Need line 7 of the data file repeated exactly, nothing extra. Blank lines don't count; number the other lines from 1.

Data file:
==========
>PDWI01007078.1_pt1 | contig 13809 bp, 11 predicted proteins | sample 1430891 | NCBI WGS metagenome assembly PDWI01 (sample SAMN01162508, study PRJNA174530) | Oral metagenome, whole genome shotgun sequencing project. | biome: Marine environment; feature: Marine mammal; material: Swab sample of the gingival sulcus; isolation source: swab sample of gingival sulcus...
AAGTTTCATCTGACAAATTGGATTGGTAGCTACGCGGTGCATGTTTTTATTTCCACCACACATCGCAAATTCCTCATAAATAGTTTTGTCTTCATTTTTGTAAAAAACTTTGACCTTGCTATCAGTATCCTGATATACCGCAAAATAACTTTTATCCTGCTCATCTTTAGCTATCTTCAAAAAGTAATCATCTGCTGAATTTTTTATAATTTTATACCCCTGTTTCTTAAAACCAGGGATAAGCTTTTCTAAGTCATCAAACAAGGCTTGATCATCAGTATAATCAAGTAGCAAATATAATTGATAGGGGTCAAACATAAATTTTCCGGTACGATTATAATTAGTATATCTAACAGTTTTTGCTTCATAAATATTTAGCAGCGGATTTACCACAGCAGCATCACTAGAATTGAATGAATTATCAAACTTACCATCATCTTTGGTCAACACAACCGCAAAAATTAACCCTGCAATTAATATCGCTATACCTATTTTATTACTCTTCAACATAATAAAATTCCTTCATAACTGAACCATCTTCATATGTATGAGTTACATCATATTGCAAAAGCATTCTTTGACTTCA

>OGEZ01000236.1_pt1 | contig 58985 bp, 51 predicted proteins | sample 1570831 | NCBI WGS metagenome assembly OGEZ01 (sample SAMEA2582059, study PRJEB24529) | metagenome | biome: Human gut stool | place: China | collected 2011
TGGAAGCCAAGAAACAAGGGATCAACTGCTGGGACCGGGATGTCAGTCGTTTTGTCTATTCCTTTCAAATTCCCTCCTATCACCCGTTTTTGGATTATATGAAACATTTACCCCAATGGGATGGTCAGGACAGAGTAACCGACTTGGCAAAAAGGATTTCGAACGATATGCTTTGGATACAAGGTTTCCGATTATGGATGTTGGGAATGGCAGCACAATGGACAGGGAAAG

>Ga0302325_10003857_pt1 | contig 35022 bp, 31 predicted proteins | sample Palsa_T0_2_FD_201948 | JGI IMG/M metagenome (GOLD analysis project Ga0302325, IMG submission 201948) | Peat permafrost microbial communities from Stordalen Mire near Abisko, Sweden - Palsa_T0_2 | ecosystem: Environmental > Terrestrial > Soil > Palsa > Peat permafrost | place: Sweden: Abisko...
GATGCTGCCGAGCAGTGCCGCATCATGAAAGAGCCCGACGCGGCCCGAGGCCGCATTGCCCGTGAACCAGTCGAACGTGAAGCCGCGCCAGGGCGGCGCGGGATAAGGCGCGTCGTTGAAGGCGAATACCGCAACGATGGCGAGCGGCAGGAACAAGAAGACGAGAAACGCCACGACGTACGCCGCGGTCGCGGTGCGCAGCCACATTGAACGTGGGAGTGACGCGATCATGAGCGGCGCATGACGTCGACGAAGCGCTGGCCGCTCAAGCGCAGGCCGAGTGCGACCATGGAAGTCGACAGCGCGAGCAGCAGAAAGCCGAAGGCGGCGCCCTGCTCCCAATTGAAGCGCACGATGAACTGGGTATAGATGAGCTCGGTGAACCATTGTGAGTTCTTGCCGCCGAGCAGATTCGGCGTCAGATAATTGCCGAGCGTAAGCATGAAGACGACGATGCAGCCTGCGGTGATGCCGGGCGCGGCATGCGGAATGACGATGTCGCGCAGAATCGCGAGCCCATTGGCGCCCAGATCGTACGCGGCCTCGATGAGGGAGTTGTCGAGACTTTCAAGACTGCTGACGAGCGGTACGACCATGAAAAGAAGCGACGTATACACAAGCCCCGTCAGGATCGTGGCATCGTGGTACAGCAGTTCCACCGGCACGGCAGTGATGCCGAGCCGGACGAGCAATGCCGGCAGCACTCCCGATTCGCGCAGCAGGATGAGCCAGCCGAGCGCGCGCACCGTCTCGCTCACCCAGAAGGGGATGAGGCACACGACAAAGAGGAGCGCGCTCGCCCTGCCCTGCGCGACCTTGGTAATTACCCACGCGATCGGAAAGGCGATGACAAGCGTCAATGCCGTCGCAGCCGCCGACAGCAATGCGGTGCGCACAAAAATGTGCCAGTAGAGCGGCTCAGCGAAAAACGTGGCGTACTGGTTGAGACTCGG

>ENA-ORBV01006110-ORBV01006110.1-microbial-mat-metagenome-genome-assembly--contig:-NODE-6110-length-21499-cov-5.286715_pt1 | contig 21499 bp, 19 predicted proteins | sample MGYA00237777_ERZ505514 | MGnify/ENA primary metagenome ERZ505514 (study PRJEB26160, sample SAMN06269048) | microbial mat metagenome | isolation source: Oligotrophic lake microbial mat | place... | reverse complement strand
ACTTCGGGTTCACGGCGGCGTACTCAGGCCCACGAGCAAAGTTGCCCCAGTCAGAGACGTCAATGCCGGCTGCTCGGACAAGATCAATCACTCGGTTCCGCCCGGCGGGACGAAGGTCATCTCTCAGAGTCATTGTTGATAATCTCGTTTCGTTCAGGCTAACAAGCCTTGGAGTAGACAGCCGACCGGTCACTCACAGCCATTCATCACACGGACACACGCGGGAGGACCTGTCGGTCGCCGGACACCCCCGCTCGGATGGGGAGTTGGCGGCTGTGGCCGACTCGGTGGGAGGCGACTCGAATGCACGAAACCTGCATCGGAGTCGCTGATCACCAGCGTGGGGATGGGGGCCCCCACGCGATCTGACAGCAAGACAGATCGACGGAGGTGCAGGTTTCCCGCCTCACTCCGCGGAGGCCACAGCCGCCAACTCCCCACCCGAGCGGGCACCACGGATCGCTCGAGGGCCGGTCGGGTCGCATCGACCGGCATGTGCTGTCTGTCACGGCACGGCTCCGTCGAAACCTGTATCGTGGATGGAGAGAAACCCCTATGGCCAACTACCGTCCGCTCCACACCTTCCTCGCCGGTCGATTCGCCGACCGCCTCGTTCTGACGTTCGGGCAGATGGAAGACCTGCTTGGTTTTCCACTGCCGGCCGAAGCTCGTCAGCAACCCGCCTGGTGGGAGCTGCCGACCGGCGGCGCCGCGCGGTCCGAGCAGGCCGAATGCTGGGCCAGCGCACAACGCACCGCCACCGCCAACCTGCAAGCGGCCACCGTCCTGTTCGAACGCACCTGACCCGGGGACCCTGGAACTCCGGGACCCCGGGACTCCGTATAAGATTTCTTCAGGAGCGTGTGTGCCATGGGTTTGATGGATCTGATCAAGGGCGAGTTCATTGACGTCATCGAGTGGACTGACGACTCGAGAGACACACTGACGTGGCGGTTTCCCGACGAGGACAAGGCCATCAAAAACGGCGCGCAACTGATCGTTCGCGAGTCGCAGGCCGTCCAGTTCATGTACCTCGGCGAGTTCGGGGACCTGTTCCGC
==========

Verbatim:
>ENA-ORBV01006110-ORBV01006110.1-microbial-mat-metagenome-genome-assembly--contig:-NODE-6110-length-21499-cov-5.286715_pt1 | contig 21499 bp, 19 predicted proteins | sample MGYA00237777_ERZ505514 | MGnify/ENA primary metagenome ERZ505514 (study PRJEB26160, sample SAMN06269048) | microbial mat metagenome | isolation source: Oligotrophic lake microbial mat | place... | reverse complement strand